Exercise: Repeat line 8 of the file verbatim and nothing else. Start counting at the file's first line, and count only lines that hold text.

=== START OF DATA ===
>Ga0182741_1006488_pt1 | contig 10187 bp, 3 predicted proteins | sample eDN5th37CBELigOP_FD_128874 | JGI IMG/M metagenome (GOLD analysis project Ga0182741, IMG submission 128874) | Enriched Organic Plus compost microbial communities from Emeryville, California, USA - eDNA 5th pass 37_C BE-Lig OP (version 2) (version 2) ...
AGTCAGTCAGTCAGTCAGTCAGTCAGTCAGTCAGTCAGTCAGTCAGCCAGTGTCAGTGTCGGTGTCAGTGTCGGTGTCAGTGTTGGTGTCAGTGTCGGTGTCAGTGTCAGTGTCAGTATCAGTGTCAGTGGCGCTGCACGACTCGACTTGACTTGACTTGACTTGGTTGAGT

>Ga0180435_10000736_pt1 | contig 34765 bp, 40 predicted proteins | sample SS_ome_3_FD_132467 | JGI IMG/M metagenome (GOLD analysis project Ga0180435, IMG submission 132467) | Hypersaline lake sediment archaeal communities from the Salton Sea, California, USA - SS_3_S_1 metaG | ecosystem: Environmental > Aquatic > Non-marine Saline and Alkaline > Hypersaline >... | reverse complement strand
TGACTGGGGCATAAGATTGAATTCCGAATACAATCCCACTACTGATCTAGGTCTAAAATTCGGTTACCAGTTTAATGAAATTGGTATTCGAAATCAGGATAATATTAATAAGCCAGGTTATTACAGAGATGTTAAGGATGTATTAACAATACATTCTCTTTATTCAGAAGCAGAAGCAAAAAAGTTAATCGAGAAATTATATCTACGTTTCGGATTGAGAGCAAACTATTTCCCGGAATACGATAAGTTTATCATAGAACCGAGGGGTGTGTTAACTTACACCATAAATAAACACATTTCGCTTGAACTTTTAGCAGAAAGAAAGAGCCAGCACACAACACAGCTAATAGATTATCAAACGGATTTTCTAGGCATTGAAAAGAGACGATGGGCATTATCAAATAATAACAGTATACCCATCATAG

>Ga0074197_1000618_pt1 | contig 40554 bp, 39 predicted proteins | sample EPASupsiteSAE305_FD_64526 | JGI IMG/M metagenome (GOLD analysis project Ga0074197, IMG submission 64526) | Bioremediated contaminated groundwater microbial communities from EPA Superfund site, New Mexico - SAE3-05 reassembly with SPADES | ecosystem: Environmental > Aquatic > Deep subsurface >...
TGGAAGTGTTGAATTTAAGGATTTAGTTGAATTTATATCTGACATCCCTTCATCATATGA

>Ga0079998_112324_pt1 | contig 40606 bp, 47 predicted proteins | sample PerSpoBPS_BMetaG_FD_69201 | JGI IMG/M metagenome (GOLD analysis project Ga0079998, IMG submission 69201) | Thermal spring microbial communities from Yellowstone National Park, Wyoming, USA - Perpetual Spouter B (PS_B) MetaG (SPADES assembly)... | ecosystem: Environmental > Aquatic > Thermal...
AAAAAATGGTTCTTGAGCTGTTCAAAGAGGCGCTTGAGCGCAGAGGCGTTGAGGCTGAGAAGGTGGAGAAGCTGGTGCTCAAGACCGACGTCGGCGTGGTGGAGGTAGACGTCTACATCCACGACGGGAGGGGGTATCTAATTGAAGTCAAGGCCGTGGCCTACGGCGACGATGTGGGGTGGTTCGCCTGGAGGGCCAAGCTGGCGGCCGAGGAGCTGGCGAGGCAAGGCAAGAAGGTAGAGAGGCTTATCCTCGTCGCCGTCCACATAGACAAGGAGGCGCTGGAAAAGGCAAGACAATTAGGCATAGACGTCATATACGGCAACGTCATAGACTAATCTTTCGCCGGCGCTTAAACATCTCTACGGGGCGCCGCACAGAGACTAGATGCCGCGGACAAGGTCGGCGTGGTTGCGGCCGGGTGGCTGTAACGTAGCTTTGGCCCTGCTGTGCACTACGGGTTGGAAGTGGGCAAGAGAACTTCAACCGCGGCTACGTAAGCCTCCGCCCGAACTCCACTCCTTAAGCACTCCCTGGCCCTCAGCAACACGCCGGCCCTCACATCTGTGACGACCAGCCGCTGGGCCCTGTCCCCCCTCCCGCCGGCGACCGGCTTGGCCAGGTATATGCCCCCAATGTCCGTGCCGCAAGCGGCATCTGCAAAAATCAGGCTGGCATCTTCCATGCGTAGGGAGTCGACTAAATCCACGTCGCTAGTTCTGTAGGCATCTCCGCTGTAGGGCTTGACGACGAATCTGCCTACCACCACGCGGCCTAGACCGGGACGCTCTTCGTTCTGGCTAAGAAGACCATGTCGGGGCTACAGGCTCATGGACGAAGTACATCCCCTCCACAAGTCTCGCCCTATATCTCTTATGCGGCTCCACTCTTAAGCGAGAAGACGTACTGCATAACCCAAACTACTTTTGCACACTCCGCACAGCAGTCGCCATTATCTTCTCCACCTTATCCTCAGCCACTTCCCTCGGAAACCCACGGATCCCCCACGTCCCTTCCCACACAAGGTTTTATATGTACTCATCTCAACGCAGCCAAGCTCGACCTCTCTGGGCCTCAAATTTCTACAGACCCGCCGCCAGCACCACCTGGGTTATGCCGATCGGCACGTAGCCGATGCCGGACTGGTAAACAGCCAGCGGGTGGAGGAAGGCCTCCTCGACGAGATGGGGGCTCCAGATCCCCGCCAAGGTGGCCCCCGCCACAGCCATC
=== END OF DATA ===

AAAAAATGGTTCTTGAGCTGTTCAAAGAGGCGCTTGAGCGCAGAGGCGTTGAGGCTGAGAAGGTGGAGAAGCTGGTGCTCAAGACCGACGTCGGCGTGGTGGAGGTAGACGTCTACATCCACGACGGGAGGGGGTATCTAATTGAAGTCAAGGCCGTGGCCTACGGCGACGATGTGGGGTGGTTCGCCTGGAGGGCCAAGCTGGCGGCCGAGGAGCTGGCGAGGCAAGGCAAGAAGGTAGAGAGGCTTATCCTCGTCGCCGTCCACATAGACAAGGAGGCGCTGGAAAAGGCAAGACAATTAGGCATAGACGTCATATACGGCAACGTCATAGACTAATCTTTCGCCGGCGCTTAAACATCTCTACGGGGCGCCGCACAGAGACTAGATGCCGCGGACAAGGTCGGCGTGGTTGCGGCCGGGTGGCTGTAACGTAGCTTTGGCCCTGCTGTGCACTACGGGTTGGAAGTGGGCAAGAGAACTTCAACCGCGGCTACGTAAGCCTCCGCCCGAACTCCACTCCTTAAGCACTCCCTGGCCCTCAGCAACACGCCGGCCCTCACATCTGTGACGACCAGCCGCTGGGCCCTGTCCCCCCTCCCGCCGGCGACCGGCTTGGCCAGGTATATGCCCCCAATGTCCGTGCCGCAAGCGGCATCTGCAAAAATCAGGCTGGCATCTTCCATGCGTAGGGAGTCGACTAAATCCACGTCGCTAGTTCTGTAGGCATCTCCGCTGTAGGGCTTGACGACGAATCTGCCTACCACCACGCGGCCTAGACCGGGACGCTCTTCGTTCTGGCTAAGAAGACCATGTCGGGGCTACAGGCTCATGGACGAAGTACATCCCCTCCACAAGTCTCGCCCTATATCTCTTATGCGGCTCCACTCTTAAGCGAGAAGACGTACTGCATAACCCAAACTACTTTTGCACACTCCGCACAGCAGTCGCCATTATCTTCTCCACCTTATCCTCAGCCACTTCCCTCGGAAACCCACGGATCCCCCACGTCCCTTCCCACACAAGGTTTTATATGTACTCATCTCAACGCAGCCAAGCTCGACCTCTCTGGGCCTCAAATTTCTACAGACCCGCCGCCAGCACCACCTGGGTTATGCCGATCGGCACGTAGCCGATGCCGGACTGGTAAACAGCCAGCGGGTGGAGGAAGGCCTCCTCGACGAGATGGGGGCTCCAGATCCCCGCCAAGGTGGCCCCCGCCACAGCCATC